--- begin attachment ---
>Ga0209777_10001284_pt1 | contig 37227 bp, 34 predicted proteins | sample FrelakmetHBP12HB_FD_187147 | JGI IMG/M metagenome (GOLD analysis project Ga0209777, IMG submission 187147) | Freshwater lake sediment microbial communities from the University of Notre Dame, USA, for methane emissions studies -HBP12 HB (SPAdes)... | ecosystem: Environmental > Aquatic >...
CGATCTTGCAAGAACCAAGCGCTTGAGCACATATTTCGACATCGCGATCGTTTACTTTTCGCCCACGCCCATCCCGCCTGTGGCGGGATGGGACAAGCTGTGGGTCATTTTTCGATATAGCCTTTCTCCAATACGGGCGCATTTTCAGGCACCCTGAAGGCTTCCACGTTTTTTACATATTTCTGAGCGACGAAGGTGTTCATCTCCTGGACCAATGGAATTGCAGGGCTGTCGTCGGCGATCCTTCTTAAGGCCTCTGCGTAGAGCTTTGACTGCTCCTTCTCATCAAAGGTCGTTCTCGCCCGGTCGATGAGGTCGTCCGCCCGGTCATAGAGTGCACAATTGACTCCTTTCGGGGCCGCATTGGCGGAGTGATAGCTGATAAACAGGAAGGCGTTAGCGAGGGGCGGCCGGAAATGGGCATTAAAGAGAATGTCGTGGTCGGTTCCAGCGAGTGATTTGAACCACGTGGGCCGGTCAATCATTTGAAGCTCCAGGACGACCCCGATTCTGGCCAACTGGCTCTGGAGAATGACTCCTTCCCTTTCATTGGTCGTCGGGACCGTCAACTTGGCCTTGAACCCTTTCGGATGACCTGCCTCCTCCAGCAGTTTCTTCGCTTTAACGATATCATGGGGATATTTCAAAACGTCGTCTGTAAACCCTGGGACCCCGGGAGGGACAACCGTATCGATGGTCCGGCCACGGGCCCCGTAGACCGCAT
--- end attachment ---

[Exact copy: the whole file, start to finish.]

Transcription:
>Ga0209777_10001284_pt1 | contig 37227 bp, 34 predicted proteins | sample FrelakmetHBP12HB_FD_187147 | JGI IMG/M metagenome (GOLD analysis project Ga0209777, IMG submission 187147) | Freshwater lake sediment microbial communities from the University of Notre Dame, USA, for methane emissions studies -HBP12 HB (SPAdes)... | ecosystem: Environmental > Aquatic >...
CGATCTTGCAAGAACCAAGCGCTTGAGCACATATTTCGACATCGCGATCGTTTACTTTTCGCCCACGCCCATCCCGCCTGTGGCGGGATGGGACAAGCTGTGGGTCATTTTTCGATATAGCCTTTCTCCAATACGGGCGCATTTTCAGGCACCCTGAAGGCTTCCACGTTTTTTACATATTTCTGAGCGACGAAGGTGTTCATCTCCTGGACCAATGGAATTGCAGGGCTGTCGTCGGCGATCCTTCTTAAGGCCTCTGCGTAGAGCTTTGACTGCTCCTTCTCATCAAAGGTCGTTCTCGCCCGGTCGATGAGGTCGTCCGCCCGGTCATAGAGTGCACAATTGACTCCTTTCGGGGCCGCATTGGCGGAGTGATAGCTGATAAACAGGAAGGCGTTAGCGAGGGGCGGCCGGAAATGGGCATTAAAGAGAATGTCGTGGTCGGTTCCAGCGAGTGATTTGAACCACGTGGGCCGGTCAATCATTTGAAGCTCCAGGACGACCCCGATTCTGGCCAACTGGCTCTGGAGAATGACTCCTTCCCTTTCATTGGTCGTCGGGACCGTCAACTTGGCCTTGAACCCTTTCGGATGACCTGCCTCCTCCAGCAGTTTCTTCGCTTTAACGATATCATGGGGATATTTCAAAACGTCGTCTGTAAACCCTGGGACCCCGGGAGGGACAACCGTATCGATGGTCCGGCCACGGGCCCCGTAGACCGCAT